The Right to have a say

The right to have a say

Your rights under the UNCRC

UNCRC Article 12: It’s your right to express your views and for your views to be taken into account when decisions are being made that affect you.

Your rights under Irish law

– Under Article 42A in the Irish Constitution, it’s your right that courts need to hear and take account of a your views in family law and care cases.

– Under different articles in the Irish Constitution, it’s your right, if you’re an Irish citizen, to vote in elections when you are 18 years old

– Under the Education Act 1998, it’s your right to form a student council in secondary school and to receive support from your school in doing so.

– Under the Child Care Act 1991 and the Children’s First Act 2015, it’s your right that your wishes are taken into account when decisions are made about your care.

Did you know?

  • The child population of Ireland increased by nearly 1/5 between 2006 and 2016. There are now 1,220,907 children living in Ireland. This is more than a quarter of Ireland’s population. (State of the Nation 2016)
  • The National Youth Council of Ireland has a campaign that gives the reasons why young people should be allowed to vote at 16 years.
  • In May 2017, over 100 young people aged 13-17 took part in a live-streamed event run by the ISPCC about internet safety. The young people said they wanted to feel better protected online, and that they should be taught life skills in the curriculum in school that would include online awareness.
  • The Irish Secondary-Level Students Union gives support to student councils and is also a platform for students to express their views on issues about education.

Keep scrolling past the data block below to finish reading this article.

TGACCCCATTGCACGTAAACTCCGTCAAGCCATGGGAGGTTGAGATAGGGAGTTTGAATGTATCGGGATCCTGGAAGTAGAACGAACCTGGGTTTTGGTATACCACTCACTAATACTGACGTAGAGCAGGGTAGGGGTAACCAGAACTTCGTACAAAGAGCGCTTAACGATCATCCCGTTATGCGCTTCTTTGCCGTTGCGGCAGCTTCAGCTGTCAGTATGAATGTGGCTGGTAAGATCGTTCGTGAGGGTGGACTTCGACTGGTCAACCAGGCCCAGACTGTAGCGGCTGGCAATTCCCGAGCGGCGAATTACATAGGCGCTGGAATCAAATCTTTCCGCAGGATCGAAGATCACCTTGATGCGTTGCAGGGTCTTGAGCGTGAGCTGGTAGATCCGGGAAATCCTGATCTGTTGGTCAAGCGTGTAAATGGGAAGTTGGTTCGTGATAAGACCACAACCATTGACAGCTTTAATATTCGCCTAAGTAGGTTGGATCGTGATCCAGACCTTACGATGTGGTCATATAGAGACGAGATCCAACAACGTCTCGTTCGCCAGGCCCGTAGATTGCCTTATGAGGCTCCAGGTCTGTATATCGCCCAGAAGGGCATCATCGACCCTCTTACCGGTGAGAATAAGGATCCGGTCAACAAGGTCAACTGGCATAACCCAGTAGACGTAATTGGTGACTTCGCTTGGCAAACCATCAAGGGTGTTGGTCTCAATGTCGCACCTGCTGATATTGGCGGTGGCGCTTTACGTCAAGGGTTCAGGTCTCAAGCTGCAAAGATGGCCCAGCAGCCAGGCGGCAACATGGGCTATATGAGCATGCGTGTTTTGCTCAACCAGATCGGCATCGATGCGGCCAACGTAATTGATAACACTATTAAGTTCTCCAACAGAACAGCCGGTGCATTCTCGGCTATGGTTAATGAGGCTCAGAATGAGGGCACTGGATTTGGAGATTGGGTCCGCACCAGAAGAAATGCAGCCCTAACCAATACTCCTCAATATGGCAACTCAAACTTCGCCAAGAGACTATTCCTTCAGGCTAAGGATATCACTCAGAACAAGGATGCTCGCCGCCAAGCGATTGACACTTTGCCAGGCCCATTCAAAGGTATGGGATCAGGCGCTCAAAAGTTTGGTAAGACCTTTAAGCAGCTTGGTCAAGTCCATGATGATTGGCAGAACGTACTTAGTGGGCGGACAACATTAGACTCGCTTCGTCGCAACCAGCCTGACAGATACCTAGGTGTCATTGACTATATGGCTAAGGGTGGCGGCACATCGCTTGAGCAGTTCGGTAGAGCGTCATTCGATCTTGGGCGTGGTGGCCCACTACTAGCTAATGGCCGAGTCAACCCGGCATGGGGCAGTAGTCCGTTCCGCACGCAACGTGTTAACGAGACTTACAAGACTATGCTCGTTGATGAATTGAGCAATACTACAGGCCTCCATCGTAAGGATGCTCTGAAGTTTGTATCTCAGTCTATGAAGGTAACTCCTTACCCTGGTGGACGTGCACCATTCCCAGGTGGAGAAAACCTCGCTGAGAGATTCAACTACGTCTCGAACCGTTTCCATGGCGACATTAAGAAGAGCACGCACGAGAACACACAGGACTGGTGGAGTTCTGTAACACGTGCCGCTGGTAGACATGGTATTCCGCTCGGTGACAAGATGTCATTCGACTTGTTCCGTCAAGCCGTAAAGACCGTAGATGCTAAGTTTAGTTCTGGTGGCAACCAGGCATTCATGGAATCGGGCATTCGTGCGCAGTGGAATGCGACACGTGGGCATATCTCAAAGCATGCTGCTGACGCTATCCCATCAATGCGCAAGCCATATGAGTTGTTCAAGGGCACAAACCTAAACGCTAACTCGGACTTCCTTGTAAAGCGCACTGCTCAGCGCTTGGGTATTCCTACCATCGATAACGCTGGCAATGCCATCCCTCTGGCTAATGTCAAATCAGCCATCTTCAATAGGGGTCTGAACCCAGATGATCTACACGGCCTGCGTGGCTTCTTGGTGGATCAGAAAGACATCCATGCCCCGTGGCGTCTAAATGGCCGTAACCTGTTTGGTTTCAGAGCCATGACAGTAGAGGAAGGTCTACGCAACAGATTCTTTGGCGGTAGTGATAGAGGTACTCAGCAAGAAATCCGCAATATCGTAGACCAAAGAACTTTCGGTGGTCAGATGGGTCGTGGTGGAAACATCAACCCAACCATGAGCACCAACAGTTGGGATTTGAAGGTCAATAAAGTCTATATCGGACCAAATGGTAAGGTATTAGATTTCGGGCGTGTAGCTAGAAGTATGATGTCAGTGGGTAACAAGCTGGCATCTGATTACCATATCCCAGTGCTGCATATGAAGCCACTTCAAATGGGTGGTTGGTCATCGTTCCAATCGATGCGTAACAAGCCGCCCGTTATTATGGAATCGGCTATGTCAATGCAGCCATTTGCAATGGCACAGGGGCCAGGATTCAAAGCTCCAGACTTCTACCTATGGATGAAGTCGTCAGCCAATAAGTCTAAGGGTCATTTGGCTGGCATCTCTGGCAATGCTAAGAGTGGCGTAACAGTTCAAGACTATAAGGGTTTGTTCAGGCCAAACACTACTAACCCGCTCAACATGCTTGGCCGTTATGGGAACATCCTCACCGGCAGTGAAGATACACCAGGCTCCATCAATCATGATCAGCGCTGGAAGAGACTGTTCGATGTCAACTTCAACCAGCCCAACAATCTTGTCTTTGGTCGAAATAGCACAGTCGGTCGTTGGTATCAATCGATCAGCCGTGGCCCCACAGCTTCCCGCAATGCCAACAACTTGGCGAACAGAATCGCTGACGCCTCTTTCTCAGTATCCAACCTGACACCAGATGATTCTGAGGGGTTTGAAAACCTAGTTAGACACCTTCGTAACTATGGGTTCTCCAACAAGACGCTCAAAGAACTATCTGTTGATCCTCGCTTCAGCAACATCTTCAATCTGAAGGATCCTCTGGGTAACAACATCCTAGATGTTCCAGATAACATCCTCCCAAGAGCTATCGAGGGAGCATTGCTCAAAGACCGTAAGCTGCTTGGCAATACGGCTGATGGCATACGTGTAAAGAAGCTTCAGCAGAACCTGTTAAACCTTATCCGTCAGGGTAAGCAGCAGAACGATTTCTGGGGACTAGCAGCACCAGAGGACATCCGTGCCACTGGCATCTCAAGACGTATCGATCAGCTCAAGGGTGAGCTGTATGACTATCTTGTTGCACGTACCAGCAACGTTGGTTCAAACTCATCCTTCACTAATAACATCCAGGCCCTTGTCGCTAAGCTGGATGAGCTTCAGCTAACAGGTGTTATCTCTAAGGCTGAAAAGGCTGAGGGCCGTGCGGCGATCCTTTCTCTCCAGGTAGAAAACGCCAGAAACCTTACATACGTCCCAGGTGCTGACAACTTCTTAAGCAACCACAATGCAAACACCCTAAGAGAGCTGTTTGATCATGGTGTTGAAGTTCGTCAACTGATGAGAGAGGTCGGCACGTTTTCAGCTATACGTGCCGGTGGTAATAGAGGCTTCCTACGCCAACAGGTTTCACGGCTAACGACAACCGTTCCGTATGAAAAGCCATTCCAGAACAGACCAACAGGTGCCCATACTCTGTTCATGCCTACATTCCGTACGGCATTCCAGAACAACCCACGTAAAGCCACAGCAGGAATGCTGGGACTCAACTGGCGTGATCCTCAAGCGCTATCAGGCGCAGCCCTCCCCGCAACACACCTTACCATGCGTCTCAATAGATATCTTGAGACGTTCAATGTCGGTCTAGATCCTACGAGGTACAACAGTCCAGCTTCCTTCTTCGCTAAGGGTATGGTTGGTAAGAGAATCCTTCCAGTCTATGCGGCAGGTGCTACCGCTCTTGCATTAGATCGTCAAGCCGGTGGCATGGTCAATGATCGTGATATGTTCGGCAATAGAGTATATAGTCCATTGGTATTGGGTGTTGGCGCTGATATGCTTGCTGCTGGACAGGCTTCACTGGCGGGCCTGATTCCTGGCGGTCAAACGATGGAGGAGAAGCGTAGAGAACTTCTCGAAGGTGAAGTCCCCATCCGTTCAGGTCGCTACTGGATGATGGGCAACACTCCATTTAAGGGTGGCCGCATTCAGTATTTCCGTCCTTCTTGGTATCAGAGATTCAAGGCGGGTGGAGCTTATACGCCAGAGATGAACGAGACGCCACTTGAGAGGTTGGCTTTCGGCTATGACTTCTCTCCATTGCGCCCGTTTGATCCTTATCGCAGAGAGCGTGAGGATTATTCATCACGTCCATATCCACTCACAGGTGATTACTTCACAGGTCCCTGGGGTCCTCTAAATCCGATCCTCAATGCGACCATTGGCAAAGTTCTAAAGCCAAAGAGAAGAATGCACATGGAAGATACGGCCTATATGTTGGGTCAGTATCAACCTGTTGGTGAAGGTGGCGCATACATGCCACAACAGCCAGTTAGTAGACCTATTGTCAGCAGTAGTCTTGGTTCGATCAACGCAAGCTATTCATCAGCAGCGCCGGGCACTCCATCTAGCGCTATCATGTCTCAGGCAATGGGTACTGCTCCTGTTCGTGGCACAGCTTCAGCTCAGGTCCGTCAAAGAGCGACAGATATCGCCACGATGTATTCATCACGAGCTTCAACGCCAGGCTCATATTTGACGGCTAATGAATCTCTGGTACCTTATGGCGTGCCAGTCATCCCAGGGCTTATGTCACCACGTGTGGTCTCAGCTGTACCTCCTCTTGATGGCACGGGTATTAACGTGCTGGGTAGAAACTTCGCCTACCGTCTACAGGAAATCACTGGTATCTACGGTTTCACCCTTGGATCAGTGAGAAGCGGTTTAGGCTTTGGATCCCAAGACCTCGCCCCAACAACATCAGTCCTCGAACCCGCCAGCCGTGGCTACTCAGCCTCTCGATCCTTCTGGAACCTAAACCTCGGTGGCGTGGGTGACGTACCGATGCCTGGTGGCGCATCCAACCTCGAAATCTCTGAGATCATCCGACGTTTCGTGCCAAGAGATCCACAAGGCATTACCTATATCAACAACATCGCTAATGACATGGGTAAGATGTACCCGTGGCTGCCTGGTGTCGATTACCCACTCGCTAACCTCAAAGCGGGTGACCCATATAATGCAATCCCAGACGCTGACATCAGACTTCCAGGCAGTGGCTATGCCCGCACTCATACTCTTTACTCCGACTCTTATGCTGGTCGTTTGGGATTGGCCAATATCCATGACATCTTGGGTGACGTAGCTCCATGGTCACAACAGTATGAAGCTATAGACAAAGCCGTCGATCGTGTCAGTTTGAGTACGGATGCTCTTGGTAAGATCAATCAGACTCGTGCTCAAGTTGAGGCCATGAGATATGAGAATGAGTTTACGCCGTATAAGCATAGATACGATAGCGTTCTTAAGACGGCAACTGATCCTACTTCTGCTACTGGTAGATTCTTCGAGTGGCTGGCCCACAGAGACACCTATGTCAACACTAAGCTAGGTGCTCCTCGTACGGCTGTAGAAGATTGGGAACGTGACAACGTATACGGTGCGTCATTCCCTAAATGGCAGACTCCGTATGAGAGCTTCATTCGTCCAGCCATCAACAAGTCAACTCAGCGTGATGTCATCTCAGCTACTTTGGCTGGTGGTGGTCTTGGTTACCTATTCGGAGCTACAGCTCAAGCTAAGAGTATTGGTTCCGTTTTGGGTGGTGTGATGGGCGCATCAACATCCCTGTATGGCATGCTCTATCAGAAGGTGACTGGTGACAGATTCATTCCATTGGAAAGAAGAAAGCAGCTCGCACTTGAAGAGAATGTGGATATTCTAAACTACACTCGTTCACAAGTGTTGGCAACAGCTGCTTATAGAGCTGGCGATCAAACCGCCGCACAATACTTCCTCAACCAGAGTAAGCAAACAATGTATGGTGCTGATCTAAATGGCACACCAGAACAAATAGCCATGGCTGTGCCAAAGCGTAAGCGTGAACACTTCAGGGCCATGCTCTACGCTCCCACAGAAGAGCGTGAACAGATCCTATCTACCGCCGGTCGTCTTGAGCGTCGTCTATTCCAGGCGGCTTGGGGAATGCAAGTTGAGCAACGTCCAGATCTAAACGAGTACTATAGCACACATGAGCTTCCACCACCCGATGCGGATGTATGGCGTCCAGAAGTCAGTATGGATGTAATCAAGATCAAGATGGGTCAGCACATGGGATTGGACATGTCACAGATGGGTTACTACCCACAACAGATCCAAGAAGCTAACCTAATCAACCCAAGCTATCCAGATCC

• In 2015, the Department of Children and Youth Affairs (DCYA) published Ireland’s first National Strategy on Children and Young People’s Participation in Decision-Making. The goal of this strategy is to make sure that children and young people have a voice in decisions made in their local communities, in education, in healthcare, and in the courts and the legal system.
  • Ireland is the only country in Europe to have a national strategy that is dedicated to children and young people’s participation in decision making.
  • According to research published by the DCYA in 2015, children and young people think  their  home is the place where they are most supported to have a voice in their daily lives. They said that they have the most amount of say about what friends they have, as well as decisions about food and clothes.
  • There are youth groups called Comhairle na nOg in 31 different local authorities all over Ireland. They meet and get involved in the development of local services and policies. Their report in 2015 focused on young people having a stronger say in their education.
  • In 2016, the DCYA Young Voices report  asked young people how they could feel included more in society. Some young people said that “having a say and being included in decision making” would help them feel included.
  • In 2014, the percentage of children aged 10-17 who participate in making the school rules increased by 3% over 4 years. The HSBC survey explained that in 2010 32.6% of young people participated in school rules and in 2014, this rose to 35.5%.

Hear your right – read by Ava Tinsley

As Gaelige

Tá sé de cheart agat tuairimí a bheith agat, agus go n-éistfeadh daoine fásta leis na tuairimí sin agus go mbeidís dáiríre faoi do thuairimí.

Éist le do chearta – léite ag Caoimhe Ní Scolaí

What children and young people are saying

  • “Everyone can express themselves, but the right to people to actually pay attention to that I think, is definitely important. The right to be heard, the right for your opinions to be taken seriously is a problem I think that a lot of children face.” – Sam (14)